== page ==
The Press Newspaper

Toledo, Ohio & Lake Erie

The Press Newspaper

The Press Newspaper


Oregon Councilman Sandy Bihn has asked the city to find out why Envirosafe Services of Ohio, Inc., (ESOI) is seeking a permit modification from the Ohio EPA to dispose of higher levels of polychlorinated biphenyls (PCBs) at its hazardous waste landfill on Otter Creek Road.

Bihn said at a council meeting last Monday that she received a public notice in the mail from the Ohio EPA that stated Envirosafe, an RCRA (Resource Conservation Recovery Act) landfill, can accept higher levels of PCBs containing waste soils.

The facility, according to Bihn, has been allowed to dispose of waste containing 50 mg/Kg PCBs or less. The notice states Envirosafe may dispose of waste materials containing up to 1,000 mg/Kg PCBs.

“This site is a RCRA hazardous waste site, not a TSCA site,” said Bihn.

The RCRA regulates the management and disposal of municipal and industrial solid wastes, from the time they are generated to final disposal. A landfill permitted under the Toxic Substance Control Act (TSCA) accepts hazardous substances and extremely hazardous waste.

“We certainly don’t want this facility to turn into a TSCA site,” said Bihn. “I don’t know if anyone from the administration has asked questions in regard to this, but to me this is a flag. It’s something we should be looking into and asking some questions about.”

PCBs, according to the U.S. EPA, has been shown to cause cancer and a variety of other adverse health effects on the immune system, reproductive system, nervous system and endocrine system.

Judy Junga, a long time environmental activist in Toledo, said the following day that she was “baffled” by the public notice.

“It was my understanding that Envirosafe, as a hazardous waste landfill, is only allowed to take PCBs at 50 mg/Kg or below,” she said.

Junga said she recalls several years ago when high levels of PCBs found at Envirosafe’s old waste site near the waterline easement had to be sent to a TSCA landfill in Idaho.

Dina Pierce, northwest district media coordinator for the Ohio EPA, told The Press that Ohio is allowing Envirosafe to accept soils with higher PCBs because Ohio rules now allow it. U.S. EPA regulations regarding disposal of halogenated organic compounds (HOCs), which includes PCBs, changed a few years ago. In September of this year, she said Ohio changed its rules, adopting the federal rule into the Ohio Administrative Code (OAC Rule 3745-270-32).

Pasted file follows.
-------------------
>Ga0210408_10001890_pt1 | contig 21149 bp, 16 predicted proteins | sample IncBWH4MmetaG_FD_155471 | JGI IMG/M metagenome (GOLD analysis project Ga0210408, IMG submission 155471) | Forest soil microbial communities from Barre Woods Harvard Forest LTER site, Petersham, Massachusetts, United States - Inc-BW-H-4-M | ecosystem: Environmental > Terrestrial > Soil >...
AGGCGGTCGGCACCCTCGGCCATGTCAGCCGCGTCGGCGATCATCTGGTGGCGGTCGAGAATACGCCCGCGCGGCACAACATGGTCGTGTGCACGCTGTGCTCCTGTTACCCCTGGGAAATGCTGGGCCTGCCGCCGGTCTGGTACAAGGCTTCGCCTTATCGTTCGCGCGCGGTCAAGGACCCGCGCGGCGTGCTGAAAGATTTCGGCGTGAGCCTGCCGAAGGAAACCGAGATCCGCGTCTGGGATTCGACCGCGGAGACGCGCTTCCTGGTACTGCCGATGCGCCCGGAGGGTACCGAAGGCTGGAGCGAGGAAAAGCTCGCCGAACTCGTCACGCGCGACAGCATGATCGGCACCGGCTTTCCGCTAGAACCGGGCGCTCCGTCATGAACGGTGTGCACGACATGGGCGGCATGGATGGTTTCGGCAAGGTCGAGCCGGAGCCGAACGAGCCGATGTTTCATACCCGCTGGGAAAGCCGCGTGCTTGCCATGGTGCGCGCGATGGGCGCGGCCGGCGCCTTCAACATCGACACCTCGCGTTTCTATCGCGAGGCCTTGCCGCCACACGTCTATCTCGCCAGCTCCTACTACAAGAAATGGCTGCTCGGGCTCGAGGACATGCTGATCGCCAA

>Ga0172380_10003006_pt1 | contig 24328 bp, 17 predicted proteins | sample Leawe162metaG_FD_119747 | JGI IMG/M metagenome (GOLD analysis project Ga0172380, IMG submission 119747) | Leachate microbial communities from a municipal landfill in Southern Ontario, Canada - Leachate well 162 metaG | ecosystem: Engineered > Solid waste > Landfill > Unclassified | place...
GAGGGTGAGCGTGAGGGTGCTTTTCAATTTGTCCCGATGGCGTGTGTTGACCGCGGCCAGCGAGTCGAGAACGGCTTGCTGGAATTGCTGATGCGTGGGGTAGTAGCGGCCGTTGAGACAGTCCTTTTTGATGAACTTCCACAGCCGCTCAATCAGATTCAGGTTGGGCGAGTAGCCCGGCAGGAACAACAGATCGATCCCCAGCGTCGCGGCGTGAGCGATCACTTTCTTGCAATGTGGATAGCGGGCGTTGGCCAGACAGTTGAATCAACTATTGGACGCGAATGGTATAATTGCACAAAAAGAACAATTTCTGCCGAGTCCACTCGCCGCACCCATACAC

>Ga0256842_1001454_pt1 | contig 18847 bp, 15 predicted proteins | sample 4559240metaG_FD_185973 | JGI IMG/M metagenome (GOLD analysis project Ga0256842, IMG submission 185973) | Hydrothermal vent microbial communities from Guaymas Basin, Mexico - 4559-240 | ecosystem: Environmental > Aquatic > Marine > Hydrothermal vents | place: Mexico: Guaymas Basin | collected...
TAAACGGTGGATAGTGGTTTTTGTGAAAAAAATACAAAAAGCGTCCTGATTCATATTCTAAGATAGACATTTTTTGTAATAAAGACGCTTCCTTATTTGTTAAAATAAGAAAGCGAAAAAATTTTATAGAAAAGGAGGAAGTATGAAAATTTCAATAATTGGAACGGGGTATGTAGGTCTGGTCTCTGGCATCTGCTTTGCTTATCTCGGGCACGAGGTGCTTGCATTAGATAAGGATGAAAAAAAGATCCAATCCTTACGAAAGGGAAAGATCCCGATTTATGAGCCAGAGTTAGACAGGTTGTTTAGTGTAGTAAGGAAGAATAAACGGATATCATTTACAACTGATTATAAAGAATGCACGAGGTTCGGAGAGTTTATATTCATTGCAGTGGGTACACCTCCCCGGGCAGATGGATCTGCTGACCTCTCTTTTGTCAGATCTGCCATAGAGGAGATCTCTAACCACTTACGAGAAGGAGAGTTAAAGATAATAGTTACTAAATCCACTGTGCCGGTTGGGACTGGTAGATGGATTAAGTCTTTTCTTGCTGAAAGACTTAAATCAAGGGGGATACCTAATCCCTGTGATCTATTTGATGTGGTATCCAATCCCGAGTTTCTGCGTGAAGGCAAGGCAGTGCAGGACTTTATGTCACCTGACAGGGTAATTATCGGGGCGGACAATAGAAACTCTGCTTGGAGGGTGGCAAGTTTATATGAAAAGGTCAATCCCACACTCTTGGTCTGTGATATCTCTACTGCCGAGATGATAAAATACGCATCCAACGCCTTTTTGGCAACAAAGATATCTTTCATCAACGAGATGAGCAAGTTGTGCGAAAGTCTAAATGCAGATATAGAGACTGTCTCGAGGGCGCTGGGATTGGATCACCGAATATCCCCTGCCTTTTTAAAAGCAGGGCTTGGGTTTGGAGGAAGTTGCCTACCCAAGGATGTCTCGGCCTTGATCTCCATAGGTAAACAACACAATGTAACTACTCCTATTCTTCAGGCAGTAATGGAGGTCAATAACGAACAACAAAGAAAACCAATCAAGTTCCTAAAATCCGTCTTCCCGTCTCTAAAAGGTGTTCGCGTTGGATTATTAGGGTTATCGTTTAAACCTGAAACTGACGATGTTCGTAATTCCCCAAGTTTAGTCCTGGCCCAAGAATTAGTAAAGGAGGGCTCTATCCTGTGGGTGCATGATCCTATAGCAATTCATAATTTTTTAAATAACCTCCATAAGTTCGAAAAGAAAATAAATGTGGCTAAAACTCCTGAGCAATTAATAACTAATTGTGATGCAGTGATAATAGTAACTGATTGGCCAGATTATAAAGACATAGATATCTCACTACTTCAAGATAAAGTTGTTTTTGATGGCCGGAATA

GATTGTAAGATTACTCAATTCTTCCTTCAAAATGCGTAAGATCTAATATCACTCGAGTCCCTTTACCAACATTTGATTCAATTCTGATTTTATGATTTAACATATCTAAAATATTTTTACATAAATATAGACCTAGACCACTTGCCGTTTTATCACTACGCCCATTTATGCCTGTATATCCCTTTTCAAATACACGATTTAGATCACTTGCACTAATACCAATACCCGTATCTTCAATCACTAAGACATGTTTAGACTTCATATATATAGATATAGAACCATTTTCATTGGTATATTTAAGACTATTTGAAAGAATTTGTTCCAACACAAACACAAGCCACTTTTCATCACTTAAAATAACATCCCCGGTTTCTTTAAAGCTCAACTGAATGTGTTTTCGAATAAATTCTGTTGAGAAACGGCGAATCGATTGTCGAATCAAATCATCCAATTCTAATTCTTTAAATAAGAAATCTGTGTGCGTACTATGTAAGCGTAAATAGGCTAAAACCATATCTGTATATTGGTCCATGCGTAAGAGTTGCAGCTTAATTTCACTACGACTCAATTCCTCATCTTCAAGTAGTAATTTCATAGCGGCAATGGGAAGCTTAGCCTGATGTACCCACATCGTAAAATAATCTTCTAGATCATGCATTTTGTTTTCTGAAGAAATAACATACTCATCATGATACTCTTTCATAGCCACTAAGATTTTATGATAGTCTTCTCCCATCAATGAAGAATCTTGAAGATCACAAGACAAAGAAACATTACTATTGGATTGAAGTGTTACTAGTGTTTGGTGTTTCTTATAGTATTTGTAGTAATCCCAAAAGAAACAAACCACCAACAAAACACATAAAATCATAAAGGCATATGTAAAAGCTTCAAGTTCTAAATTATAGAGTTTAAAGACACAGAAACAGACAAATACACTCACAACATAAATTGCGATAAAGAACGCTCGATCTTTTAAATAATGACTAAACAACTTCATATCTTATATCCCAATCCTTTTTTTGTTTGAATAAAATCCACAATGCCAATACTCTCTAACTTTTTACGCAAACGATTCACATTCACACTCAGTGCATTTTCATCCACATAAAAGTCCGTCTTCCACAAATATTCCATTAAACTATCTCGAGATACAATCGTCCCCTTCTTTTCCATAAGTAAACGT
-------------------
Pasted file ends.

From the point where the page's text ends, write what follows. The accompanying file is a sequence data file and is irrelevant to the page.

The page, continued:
On October 5 of this year, Ohio EPA received a request from Envirosafe to modify its permit to allow for the acceptance of mixed RCRA and PCB contaminated remediation waste, she said.

“The Ohio rule applies only to soils that are hazardous for metals and also contain PCBs,” she said. “When being disposed, soils that are hazardous for metals are subject to the standards for underlying hazardous constituents (UHCs) and PCBs are a UHC. This UHC standard for PCBs was discouraging folks from cleaning up sites that had contaminated soils containing metals and PCBs. This is because the recommended treatment for PCBs is incineration and that conflicted with allowable treatment methods for soils with metals. The rules change at the federal and state level is to encourage property owners to clean up contaminated sites that may contain PCBs in the soils.”

The permit modification remains in effect as long as Envirosafe holds a valid permit, she said. The modification allows Envirosafe to receive soil exhibiting the toxicity characteristic solely because of the presence of metals and containing PCBs. However, the rule limits Envirosafe to receive up to 1,000 parts per million HOCs.

Envirosafe, she said, “remains prohibited from accepting PCB waste at concentrations greater than 50 parts per million unless the waste is a mixed hazardous waste and a remediation waste.”

“These changes to not change ESOI’s status as a RCRA landfill,” said Pierce.

PCBs were domestically manufactured from 1929 until they were banned in 1979.

PCBs may be present in products and materials produced before the ban, according to the U.S. EPA.

PCBs were used in hundreds of industrial and commercial applications, including electrical, heat transfer, and hydraulic equipment, plasticizers in paints, plastics, and rubber products, in pigments, dyes, and carbonless copy paper, floor finish, adhesives and tapes, caulking, and more, according to the U.S. EPA.

PCBs can still be released into the environment from poorly maintained hazardous waste sites that contain PCBs, illegal or improper dumping of PCB wastes, leaks or releases from electrical transformers containing PCBs, and disposal of PCB-containing consumer products into municipal or other landfills not designed to handle hazardous waste, according to the U.S. EPA.

PCBs can accumulate in the leaves and above-ground parts of plants and food crops, and are also taken up into the bodies of small organisms and fish. As a result, people who ingest fish may be exposed to PCBs that have bioaccumulated in the fish they are eating, according to the U.S. EPA.

Once in the environment, PCBs do not readily break down and may remain for long periods of time cycling between air, water and soil.




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